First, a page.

3 tablespoons sugar
1 rosemary sprig

Lay figs on an oven tray and sprinkle sugar on top. Slide into a preheated toaster oven and broil quickly to brown the sugar. Place the Mahon in the center of a platter and arrange the figs around it. Drizzle with honey to taste.

Pumpkin Empanadas
Makes 6-12 empanadas of varying sizes

1 16-ounce bag of pre-made pizza dough, preferably whole wheat (can make your own dough if pre-made is not available)
All-purpose flour to cover hands and table
1/2 cup golden raisins
1/4 cup sugar
1 cup canned, unsweetened pumpkin puree
2 teaspoons ground cinnamon
1/2 teaspoon ground ginger
1/4 teaspoon ground nutmeg (optional)

Pre-heat the oven to 450 degrees and lightly grease a baking sheet. Spread flour on wax paper or other surface on a table. Roll small balls of dough around in flour and flatten into thin circles a few inches in diameter. Mix filling ingredients together in a bowl; spoon two tablespoons of filling into the center of each circle. Fold the circle of dough in half over the filling to enclose it, aligning the edges of the half-circle of dough. Press down all along the joined edges to seal the empanada. If you wish, add a bit of milk on the top of the empanadas and sprinkle with additional cinnamon and sugar before baking. Bake for 15-25 minutes, turning once.
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Wednesday, November 11, 2009

Mando? Mongo? A Unique Spanish Blend

Eric Soloman is a wine importer who just never seems to miss the mark. A couple of my wine retailer friends just shout the praises of this New York man with a nose and palate for great wine.

Soloman is a big, big name in retail wine. He was named "Best Importer" by Food & Wine Magazine in 2006 and Robert Parker's "Wine Personality of the Year" in 2002.

Ashley at Cork & Cracker pointed me toward a Soloman import just last weekend - a 2005 Les Alcusses Spanish blend that I just "had to try." I'm such a sucker for a recommendation from those I trust.

This wine is a blend of Monastrell (check!), Tempranillo (the great Spanish grape, check!), Syrah (Okay, sounds good!), ... and Mando (huh?). All I could think of when she said Mando was Mongo from Blazing saddles! But I digress!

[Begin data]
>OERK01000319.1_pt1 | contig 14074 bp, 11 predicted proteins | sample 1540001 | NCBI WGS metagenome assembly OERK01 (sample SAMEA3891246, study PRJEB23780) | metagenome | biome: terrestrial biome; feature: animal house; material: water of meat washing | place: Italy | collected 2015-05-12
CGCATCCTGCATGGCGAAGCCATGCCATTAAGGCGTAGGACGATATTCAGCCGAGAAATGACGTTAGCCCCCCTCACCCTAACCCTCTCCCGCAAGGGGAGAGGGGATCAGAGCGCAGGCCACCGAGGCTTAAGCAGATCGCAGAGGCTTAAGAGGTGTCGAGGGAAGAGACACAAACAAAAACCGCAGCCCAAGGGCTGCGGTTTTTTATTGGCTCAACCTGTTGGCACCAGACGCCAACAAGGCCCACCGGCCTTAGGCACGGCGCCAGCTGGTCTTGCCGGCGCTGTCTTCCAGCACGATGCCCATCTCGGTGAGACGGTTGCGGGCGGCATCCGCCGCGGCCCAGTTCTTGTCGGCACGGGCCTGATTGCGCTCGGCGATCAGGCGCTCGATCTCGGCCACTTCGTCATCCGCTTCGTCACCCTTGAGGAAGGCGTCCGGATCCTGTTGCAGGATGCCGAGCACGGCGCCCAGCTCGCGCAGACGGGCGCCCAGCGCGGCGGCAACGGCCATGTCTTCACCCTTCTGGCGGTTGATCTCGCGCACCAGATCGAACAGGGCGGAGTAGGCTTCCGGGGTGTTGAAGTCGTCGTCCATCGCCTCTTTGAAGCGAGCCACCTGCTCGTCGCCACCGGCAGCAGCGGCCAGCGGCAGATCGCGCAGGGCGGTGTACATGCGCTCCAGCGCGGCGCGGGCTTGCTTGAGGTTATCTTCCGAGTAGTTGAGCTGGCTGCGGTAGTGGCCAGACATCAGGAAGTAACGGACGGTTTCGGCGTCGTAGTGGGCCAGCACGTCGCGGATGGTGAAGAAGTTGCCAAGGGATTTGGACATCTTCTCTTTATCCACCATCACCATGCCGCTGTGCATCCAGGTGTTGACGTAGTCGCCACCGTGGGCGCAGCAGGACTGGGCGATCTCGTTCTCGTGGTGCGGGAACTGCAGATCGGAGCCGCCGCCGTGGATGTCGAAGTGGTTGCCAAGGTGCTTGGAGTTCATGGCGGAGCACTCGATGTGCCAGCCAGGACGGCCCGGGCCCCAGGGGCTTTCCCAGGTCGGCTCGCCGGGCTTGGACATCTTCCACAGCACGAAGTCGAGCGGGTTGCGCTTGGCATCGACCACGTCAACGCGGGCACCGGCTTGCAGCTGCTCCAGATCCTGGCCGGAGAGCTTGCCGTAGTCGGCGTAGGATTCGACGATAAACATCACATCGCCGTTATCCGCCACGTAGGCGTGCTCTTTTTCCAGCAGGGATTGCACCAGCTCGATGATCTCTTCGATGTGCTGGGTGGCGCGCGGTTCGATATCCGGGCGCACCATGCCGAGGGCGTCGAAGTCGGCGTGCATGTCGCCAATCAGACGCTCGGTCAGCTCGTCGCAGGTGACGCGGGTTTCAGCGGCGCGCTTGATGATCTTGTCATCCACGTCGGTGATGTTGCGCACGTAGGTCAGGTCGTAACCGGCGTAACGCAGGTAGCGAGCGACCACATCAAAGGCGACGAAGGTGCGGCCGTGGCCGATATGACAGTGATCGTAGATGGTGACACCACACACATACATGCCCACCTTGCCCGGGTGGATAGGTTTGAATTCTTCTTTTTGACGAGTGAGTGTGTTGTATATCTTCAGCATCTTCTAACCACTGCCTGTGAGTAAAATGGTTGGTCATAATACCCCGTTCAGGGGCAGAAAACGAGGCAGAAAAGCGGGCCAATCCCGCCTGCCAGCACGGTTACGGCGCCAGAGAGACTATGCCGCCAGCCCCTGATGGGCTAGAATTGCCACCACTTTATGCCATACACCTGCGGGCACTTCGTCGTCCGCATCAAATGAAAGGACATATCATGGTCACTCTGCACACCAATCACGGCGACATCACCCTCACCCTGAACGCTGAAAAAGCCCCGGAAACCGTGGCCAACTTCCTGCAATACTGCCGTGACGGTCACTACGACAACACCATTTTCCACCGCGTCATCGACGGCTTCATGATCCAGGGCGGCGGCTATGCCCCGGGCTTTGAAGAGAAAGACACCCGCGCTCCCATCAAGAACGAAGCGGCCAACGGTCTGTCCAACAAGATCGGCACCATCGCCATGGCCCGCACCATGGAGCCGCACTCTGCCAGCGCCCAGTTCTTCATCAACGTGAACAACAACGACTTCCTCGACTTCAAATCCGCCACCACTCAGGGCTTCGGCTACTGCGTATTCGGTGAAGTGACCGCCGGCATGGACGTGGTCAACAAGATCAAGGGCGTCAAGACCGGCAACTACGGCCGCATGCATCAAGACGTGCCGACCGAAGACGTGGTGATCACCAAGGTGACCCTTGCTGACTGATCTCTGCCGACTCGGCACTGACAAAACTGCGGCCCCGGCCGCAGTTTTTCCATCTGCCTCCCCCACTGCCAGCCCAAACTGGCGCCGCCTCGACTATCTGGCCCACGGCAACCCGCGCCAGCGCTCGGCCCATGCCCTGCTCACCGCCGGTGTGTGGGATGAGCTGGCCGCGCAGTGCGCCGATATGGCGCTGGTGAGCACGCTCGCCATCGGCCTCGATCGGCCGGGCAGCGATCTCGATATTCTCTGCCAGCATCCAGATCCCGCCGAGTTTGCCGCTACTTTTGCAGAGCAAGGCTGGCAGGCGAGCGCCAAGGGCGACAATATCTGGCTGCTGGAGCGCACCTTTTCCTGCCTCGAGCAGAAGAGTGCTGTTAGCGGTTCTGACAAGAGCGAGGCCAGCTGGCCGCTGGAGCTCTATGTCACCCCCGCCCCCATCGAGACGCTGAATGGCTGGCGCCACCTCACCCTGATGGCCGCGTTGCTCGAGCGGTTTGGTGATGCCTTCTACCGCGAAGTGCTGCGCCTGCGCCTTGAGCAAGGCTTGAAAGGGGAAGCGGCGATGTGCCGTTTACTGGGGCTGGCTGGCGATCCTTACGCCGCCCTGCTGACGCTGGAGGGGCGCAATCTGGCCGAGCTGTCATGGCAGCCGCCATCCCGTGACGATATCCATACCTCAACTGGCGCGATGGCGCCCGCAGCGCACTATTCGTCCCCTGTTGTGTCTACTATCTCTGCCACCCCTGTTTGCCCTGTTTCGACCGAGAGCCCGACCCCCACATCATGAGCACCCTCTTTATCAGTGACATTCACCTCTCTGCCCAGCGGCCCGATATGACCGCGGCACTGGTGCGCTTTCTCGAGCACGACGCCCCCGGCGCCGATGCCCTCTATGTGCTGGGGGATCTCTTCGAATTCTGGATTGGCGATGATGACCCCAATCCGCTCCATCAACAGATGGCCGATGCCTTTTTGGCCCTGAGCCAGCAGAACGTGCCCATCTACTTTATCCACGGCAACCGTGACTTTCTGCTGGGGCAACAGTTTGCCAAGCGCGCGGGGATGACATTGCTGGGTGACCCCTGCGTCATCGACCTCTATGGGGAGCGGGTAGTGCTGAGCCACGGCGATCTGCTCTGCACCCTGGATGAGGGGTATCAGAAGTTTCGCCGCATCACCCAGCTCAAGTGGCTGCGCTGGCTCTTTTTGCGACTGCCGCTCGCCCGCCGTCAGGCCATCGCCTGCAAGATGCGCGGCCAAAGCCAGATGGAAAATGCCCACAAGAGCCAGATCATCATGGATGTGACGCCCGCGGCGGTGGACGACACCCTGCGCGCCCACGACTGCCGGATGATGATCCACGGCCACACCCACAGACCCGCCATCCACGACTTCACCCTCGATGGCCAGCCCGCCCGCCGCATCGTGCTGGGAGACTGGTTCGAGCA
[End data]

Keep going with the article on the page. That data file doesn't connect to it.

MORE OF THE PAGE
Mando is a varietal found primarily in the Valencia region of Spain. It is a dark grape usually high in alcohol. Valencia is in the eastern region of Spain bordering the Mediterranean. Most of my research on "mando" included words like "rare," "experimental," and well ... you get the idea.

But the wine, isn't bad. I admit though the initial nose on this wine was scary as Mongo when angry in that great Mel Brooks' classic. Often wine drinkers use the "barnyard" term in association with earthy wines and particularly with fine Pinot Noir. The nose on this wine was barnyard with the animals still hanging around!

But after a short period of time the wine calmed down and was actually pretty darn good. Robert Parker gave this juice an 89. It's a very dark wine with some vanilla and berry hints. It's soft on the finish ... but definitely has a different taste and nose!

It does have a pretty cool label! (at right)

I'd recommend giving it a try! Mando - who can resist something you've just NEVER heard of before!

In photos: Top right, wine importer Eric Soloman. Center left, Mongo - aka, Alex Karras.

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Sunday, November 8, 2009

Milbrandt Vineyards Cab Very 'Drinkable'

I'm becoming convinced one of the best value Cabernet buys is Washington State. I've tried three Washington Cabernet Sauvignons in recent months and really liked them all.

Lumping a region's wine together is going to be inaccurate and unfair, but generally the Washington state Cabs are easier to drink than many of the bigger, bolder Cabernets coming out of California.